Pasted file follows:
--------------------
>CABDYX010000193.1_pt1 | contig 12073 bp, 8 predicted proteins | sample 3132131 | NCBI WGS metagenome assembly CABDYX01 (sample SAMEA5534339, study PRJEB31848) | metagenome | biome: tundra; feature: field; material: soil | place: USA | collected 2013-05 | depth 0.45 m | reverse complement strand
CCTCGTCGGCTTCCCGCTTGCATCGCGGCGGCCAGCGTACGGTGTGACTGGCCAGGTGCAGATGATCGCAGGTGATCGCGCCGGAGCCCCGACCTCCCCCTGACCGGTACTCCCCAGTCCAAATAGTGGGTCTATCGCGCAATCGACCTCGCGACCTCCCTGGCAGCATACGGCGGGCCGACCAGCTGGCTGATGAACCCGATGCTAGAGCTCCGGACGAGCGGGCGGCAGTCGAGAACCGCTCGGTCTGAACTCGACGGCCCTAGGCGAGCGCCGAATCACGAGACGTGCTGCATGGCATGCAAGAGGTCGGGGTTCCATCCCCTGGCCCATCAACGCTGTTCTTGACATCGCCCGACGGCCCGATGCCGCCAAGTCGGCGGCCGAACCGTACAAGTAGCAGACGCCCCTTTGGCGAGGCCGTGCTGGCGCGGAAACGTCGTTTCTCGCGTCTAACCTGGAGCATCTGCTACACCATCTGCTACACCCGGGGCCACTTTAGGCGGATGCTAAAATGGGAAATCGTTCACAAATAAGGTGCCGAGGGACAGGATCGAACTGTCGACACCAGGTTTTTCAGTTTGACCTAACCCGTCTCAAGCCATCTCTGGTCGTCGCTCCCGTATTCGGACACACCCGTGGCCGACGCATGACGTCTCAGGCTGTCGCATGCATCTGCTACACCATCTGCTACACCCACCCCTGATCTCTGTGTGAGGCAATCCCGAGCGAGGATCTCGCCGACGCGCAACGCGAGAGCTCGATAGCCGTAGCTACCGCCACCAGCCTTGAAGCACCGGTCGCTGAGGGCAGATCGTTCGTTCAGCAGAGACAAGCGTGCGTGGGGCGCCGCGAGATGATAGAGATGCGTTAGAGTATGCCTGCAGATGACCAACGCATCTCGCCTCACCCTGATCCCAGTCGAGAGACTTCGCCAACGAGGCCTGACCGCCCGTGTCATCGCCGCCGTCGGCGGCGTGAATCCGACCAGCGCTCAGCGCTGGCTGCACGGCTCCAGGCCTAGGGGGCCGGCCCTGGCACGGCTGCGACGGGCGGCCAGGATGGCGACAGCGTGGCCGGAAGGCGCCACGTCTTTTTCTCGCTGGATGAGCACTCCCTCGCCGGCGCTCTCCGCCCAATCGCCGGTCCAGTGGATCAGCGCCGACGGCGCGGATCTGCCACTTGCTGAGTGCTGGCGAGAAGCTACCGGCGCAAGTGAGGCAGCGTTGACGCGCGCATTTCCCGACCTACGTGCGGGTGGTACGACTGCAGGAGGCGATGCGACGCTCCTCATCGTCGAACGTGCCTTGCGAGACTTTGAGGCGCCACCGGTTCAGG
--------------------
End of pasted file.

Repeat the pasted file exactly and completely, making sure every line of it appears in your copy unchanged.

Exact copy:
>CABDYX010000193.1_pt1 | contig 12073 bp, 8 predicted proteins | sample 3132131 | NCBI WGS metagenome assembly CABDYX01 (sample SAMEA5534339, study PRJEB31848) | metagenome | biome: tundra; feature: field; material: soil | place: USA | collected 2013-05 | depth 0.45 m | reverse complement strand
CCTCGTCGGCTTCCCGCTTGCATCGCGGCGGCCAGCGTACGGTGTGACTGGCCAGGTGCAGATGATCGCAGGTGATCGCGCCGGAGCCCCGACCTCCCCCTGACCGGTACTCCCCAGTCCAAATAGTGGGTCTATCGCGCAATCGACCTCGCGACCTCCCTGGCAGCATACGGCGGGCCGACCAGCTGGCTGATGAACCCGATGCTAGAGCTCCGGACGAGCGGGCGGCAGTCGAGAACCGCTCGGTCTGAACTCGACGGCCCTAGGCGAGCGCCGAATCACGAGACGTGCTGCATGGCATGCAAGAGGTCGGGGTTCCATCCCCTGGCCCATCAACGCTGTTCTTGACATCGCCCGACGGCCCGATGCCGCCAAGTCGGCGGCCGAACCGTACAAGTAGCAGACGCCCCTTTGGCGAGGCCGTGCTGGCGCGGAAACGTCGTTTCTCGCGTCTAACCTGGAGCATCTGCTACACCATCTGCTACACCCGGGGCCACTTTAGGCGGATGCTAAAATGGGAAATCGTTCACAAATAAGGTGCCGAGGGACAGGATCGAACTGTCGACACCAGGTTTTTCAGTTTGACCTAACCCGTCTCAAGCCATCTCTGGTCGTCGCTCCCGTATTCGGACACACCCGTGGCCGACGCATGACGTCTCAGGCTGTCGCATGCATCTGCTACACCATCTGCTACACCCACCCCTGATCTCTGTGTGAGGCAATCCCGAGCGAGGATCTCGCCGACGCGCAACGCGAGAGCTCGATAGCCGTAGCTACCGCCACCAGCCTTGAAGCACCGGTCGCTGAGGGCAGATCGTTCGTTCAGCAGAGACAAGCGTGCGTGGGGCGCCGCGAGATGATAGAGATGCGTTAGAGTATGCCTGCAGATGACCAACGCATCTCGCCTCACCCTGATCCCAGTCGAGAGACTTCGCCAACGAGGCCTGACCGCCCGTGTCATCGCCGCCGTCGGCGGCGTGAATCCGACCAGCGCTCAGCGCTGGCTGCACGGCTCCAGGCCTAGGGGGCCGGCCCTGGCACGGCTGCGACGGGCGGCCAGGATGGCGACAGCGTGGCCGGAAGGCGCCACGTCTTTTTCTCGCTGGATGAGCACTCCCTCGCCGGCGCTCTCCGCCCAATCGCCGGTCCAGTGGATCAGCGCCGACGGCGCGGATCTGCCACTTGCTGAGTGCTGGCGAGAAGCTACCGGCGCAAGTGAGGCAGCGTTGACGCGCGCATTTCCCGACCTACGTGCGGGTGGTACGACTGCAGGAGGCGATGCGACGCTCCTCATCGTCGAACGTGCCTTGCGAGACTTTGAGGCGCCACCGGTTCAGG